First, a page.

Also severely abused are these juveniles’ constitutional rights.
I first became aware of this triumph of realistic justice from a July 10 editorial in the New York Times (“Texas’ Progress on Juvenile Justice”). Under the new system: “Troubled children receive guidance and rehabilitation services in or near their communities, where families, churches and other local organizations can be part of the process.”
Because of this common‐sense justice system revolution, according to the editorial, the number of imprisoned youth has been reduced “from more than 4,000 in 2006 to about 1,400 today.” Except for this editorial, I haven’t seen anything else in the national media about this Texas enlightenment in the midst of all the growing interest in Perry as a 2012 presidential candidate.
After all, who cares that much about a bunch of locked‐up kids?
Texas continues to confront this national problem. The New York Times editorial continued, Texas “lawmakers this year passed another sweeping reform bill that commits the state to creating a unified juvenile justice agency that works in partnership with local governments, the courts and communities to provide comprehensive services to troubled young people and their families.”
A juvenile justice model for the nation! Even though Perry is now a hot national figure, I expect that none of this will figure in the 2012 elections. Will the Texas governor himself point to it? I’ve not heard it mentioned in his speeches so far.
The admirable editorial that first clued me in to this news did omit a vital shaping force in getting the Texas legislature to restructure the state’s juvenile‐justice system to focus on concentrated rehabilitation instead of isolated incarceration. Great credit is due to Texas Appleseed.
According to its website, the mission of this nuts‐and‐bolts justice‐advocacy group is, simply, “to better protect the rights of the most vulnerable — our children, persons with mental disabilities, the indigent, recent immigrants, and those who have lost so much to the hurricanes that have battered the Gulf Coast in recent years.”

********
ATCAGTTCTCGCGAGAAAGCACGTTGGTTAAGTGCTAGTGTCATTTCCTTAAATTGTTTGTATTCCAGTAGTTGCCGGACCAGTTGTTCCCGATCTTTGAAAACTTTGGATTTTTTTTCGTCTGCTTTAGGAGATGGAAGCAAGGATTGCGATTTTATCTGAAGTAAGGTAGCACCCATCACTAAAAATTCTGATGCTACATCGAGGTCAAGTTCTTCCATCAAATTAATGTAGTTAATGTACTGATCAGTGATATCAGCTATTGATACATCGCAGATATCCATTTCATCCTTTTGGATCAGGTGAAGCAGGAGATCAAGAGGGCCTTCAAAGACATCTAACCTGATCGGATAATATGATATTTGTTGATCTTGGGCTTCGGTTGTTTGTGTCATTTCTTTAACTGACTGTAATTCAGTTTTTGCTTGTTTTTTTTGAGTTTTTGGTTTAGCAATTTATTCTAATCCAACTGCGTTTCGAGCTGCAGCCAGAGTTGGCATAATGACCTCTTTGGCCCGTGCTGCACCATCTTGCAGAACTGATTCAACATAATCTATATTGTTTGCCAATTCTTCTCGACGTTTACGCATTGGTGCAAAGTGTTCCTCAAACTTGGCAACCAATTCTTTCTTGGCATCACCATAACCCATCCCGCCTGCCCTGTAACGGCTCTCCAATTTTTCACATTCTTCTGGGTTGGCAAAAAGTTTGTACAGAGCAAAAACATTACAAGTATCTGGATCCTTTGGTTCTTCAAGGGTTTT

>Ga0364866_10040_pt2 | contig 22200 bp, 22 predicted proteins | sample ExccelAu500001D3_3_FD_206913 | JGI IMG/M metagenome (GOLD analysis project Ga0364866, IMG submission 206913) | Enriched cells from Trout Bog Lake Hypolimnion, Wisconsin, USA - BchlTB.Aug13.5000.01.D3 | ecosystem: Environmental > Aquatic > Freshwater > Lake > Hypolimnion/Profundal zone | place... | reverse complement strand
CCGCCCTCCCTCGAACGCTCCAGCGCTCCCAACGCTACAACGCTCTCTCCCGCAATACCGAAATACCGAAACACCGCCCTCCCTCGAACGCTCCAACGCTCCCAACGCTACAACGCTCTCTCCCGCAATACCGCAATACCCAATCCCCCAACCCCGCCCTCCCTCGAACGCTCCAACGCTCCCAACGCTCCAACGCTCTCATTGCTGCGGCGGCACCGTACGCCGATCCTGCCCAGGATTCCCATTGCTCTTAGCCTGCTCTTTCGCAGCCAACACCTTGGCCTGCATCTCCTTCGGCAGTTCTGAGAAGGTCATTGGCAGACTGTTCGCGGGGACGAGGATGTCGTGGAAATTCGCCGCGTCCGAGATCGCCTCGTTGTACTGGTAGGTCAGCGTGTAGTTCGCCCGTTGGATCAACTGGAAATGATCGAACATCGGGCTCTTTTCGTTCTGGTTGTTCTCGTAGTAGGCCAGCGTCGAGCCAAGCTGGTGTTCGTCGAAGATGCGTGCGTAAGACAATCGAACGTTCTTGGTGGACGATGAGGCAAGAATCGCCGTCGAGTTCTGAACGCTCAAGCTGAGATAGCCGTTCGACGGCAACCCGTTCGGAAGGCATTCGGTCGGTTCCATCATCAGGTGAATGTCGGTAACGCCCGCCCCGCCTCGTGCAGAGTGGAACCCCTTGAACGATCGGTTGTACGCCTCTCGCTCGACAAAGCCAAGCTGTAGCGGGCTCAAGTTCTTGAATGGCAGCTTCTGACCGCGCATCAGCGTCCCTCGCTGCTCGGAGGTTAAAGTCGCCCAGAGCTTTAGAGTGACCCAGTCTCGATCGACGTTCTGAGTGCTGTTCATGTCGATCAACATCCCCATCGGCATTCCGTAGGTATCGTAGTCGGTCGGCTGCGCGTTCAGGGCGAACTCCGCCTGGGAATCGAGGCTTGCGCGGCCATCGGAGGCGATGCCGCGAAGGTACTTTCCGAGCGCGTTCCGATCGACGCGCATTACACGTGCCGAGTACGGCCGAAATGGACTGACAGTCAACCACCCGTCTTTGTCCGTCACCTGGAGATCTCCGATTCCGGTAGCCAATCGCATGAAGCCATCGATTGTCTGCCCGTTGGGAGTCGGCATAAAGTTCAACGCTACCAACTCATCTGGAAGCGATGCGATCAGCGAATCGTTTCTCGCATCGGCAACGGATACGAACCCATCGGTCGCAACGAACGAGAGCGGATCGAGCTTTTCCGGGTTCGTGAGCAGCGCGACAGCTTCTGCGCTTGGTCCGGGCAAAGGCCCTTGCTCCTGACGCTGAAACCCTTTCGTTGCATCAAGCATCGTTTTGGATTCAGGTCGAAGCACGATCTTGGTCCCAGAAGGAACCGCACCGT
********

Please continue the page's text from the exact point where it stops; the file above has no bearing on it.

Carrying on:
But to have any positive effect, and Texas Appleseed often does, it’s required to keep facing an unyielding stream of challenges — like Sisyphus, condemned to forever roll a boulder uphill that only rolls down again. For example, its efforts don’t end with protecting and rehabilitating juvenile prisoners. It also helps many other youths still in school.
For years, Texas Appleseed has been revealing and condemning the grimly excessive expulsions and suspensions of students in Texas public schools. From its “Texas’ School‐to‐Prison Pipeline: School Expulsion” report available on its website, legal director Deborah Fowler cites the following:
“Special education students make up only 10 percent of the student body statewide, but account for 21 percent of all expulsions in Texas (2008–09). African‐American special‐education students are over three times more likely to be expelled than other students, and Hispanic special‐education students are two‐and‐a‐half times more likely to be expelled.”
Remember the 14th Amendment? Each of us is guaranteed “equal protection of the laws.”
Oh, but surely they must have done something seriously disruptive? Fowler’s answer: “The vast majority of Texas students are expelled for subjective, discretionary reasons, including minor, noncriminal Student Code of Conduct violations.
“In too many cases, expelling students for ‘serious and persistent misbehavior’ in a DAEP (Disciplinary Alternative Education Program) is introducing young people to the juvenile‐justice system when they have committed no crime — which is an extreme consequence for behavior that would not be an expellable offense in any other educational setting.”
So what happens when they’re in prison at the end of this pipeline — and their in‐school education is over? Again, Deborah Fowler: “Eighty percent of Texas’ prison population never graduated from high school — and most never completed the ninth grade. Without a commitment to successful early intervention strategies, we will continue consigning more children to failure and bear the huge financial burden of the school‐to‐prison pipeline.”
This is the personal and social price of dead‐end abandonment of the young, not only in Texas. But Fowler’s last phrase — the huge social costs of the school‐to‐prison pipeline — may disturb and anger some taxpaying voters enough to demand in‐school support of such students in need.
Here comes another New York Times editorial (July 31) instructing Perry and the state legislature on how much they still have to do (“One Way to Guarantee More Trouble”): “Nearly six in 10 public school students in Texas were suspended or expelled at least once between seventh and 12th grade. … California and Florida have even higher out‐of‐school suspension or expulsion rates.”
What say you, Republican presidential candidates? I don’t ask President Barack Obama for any change I can believe in, except to clear out his office and make room in the White House for a real president.
Meanwhile, so many of our young are left behind bars because none of their teachers and principals cared to find out who they could be.